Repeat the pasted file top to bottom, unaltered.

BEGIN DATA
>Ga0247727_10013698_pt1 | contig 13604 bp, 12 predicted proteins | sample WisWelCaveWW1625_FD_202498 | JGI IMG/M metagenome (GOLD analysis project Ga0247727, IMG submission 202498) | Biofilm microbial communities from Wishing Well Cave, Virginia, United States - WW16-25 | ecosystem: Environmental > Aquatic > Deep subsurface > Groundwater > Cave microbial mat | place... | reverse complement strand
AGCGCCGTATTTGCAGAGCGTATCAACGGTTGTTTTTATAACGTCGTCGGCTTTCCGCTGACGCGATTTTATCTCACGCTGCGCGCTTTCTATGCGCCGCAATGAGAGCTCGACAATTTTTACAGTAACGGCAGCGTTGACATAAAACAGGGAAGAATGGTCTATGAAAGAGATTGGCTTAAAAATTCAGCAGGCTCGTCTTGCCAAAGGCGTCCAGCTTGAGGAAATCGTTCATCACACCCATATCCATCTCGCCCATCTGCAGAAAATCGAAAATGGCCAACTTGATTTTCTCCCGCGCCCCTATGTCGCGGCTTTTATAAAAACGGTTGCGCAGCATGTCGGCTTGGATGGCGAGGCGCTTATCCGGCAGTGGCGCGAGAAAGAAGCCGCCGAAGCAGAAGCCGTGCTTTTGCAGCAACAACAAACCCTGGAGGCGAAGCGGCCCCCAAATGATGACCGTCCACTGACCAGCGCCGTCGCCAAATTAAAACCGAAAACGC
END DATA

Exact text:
>Ga0247727_10013698_pt1 | contig 13604 bp, 12 predicted proteins | sample WisWelCaveWW1625_FD_202498 | JGI IMG/M metagenome (GOLD analysis project Ga0247727, IMG submission 202498) | Biofilm microbial communities from Wishing Well Cave, Virginia, United States - WW16-25 | ecosystem: Environmental > Aquatic > Deep subsurface > Groundwater > Cave microbial mat | place... | reverse complement strand
AGCGCCGTATTTGCAGAGCGTATCAACGGTTGTTTTTATAACGTCGTCGGCTTTCCGCTGACGCGATTTTATCTCACGCTGCGCGCTTTCTATGCGCCGCAATGAGAGCTCGACAATTTTTACAGTAACGGCAGCGTTGACATAAAACAGGGAAGAATGGTCTATGAAAGAGATTGGCTTAAAAATTCAGCAGGCTCGTCTTGCCAAAGGCGTCCAGCTTGAGGAAATCGTTCATCACACCCATATCCATCTCGCCCATCTGCAGAAAATCGAAAATGGCCAACTTGATTTTCTCCCGCGCCCCTATGTCGCGGCTTTTATAAAAACGGTTGCGCAGCATGTCGGCTTGGATGGCGAGGCGCTTATCCGGCAGTGGCGCGAGAAAGAAGCCGCCGAAGCAGAAGCCGTGCTTTTGCAGCAACAACAAACCCTGGAGGCGAAGCGGCCCCCAAATGATGACCGTCCACTGACCAGCGCCGTCGCCAAATTAAAACCGAAAACGC